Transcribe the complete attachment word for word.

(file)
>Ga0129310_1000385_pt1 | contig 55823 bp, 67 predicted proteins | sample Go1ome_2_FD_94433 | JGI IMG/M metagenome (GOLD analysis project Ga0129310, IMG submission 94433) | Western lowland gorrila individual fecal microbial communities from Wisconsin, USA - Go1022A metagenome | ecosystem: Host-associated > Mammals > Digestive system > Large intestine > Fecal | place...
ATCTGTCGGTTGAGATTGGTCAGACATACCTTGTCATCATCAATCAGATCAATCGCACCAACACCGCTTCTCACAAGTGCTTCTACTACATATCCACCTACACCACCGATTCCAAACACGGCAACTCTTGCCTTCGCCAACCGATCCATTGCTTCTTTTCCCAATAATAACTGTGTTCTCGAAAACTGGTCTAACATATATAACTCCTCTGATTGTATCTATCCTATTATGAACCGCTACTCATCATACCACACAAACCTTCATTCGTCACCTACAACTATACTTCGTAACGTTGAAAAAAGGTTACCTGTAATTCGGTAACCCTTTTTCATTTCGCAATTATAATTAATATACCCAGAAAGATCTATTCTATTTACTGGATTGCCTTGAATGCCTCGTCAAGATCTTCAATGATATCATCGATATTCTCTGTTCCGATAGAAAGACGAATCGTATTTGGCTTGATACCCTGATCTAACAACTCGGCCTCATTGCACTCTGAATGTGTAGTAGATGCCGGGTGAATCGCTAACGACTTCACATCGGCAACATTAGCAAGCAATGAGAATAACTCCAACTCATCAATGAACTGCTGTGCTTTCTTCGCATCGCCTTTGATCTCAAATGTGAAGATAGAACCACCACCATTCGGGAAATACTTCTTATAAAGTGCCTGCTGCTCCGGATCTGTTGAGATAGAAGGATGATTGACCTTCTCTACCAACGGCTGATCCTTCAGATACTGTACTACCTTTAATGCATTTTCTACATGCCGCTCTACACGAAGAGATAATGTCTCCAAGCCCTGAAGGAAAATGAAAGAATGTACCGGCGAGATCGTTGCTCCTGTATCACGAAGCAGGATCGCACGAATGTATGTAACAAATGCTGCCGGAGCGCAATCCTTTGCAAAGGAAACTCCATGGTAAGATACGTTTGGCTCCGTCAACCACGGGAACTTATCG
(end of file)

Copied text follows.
>Ga0129310_1000385_pt1 | contig 55823 bp, 67 predicted proteins | sample Go1ome_2_FD_94433 | JGI IMG/M metagenome (GOLD analysis project Ga0129310, IMG submission 94433) | Western lowland gorrila individual fecal microbial communities from Wisconsin, USA - Go1022A metagenome | ecosystem: Host-associated > Mammals > Digestive system > Large intestine > Fecal | place...
ATCTGTCGGTTGAGATTGGTCAGACATACCTTGTCATCATCAATCAGATCAATCGCACCAACACCGCTTCTCACAAGTGCTTCTACTACATATCCACCTACACCACCGATTCCAAACACGGCAACTCTTGCCTTCGCCAACCGATCCATTGCTTCTTTTCCCAATAATAACTGTGTTCTCGAAAACTGGTCTAACATATATAACTCCTCTGATTGTATCTATCCTATTATGAACCGCTACTCATCATACCACACAAACCTTCATTCGTCACCTACAACTATACTTCGTAACGTTGAAAAAAGGTTACCTGTAATTCGGTAACCCTTTTTCATTTCGCAATTATAATTAATATACCCAGAAAGATCTATTCTATTTACTGGATTGCCTTGAATGCCTCGTCAAGATCTTCAATGATATCATCGATATTCTCTGTTCCGATAGAAAGACGAATCGTATTTGGCTTGATACCCTGATCTAACAACTCGGCCTCATTGCACTCTGAATGTGTAGTAGATGCCGGGTGAATCGCTAACGACTTCACATCGGCAACATTAGCAAGCAATGAGAATAACTCCAACTCATCAATGAACTGCTGTGCTTTCTTCGCATCGCCTTTGATCTCAAATGTGAAGATAGAACCACCACCATTCGGGAAATACTTCTTATAAAGTGCCTGCTGCTCCGGATCTGTTGAGATAGAAGGATGATTGACCTTCTCTACCAACGGCTGATCCTTCAGATACTGTACTACCTTTAATGCATTTTCTACATGCCGCTCTACACGAAGAGATAATGTCTCCAAGCCCTGAAGGAAAATGAAAGAATGTACCGGCGAGATCGTTGCTCCTGTATCACGAAGCAGGATCGCACGAATGTATGTAACAAATGCTGCCGGAGCGCAATCCTTTGCAAAGGAAACTCCATGGTAAGATACGTTTGGCTCCGTCAACCACGGGAACTTATCG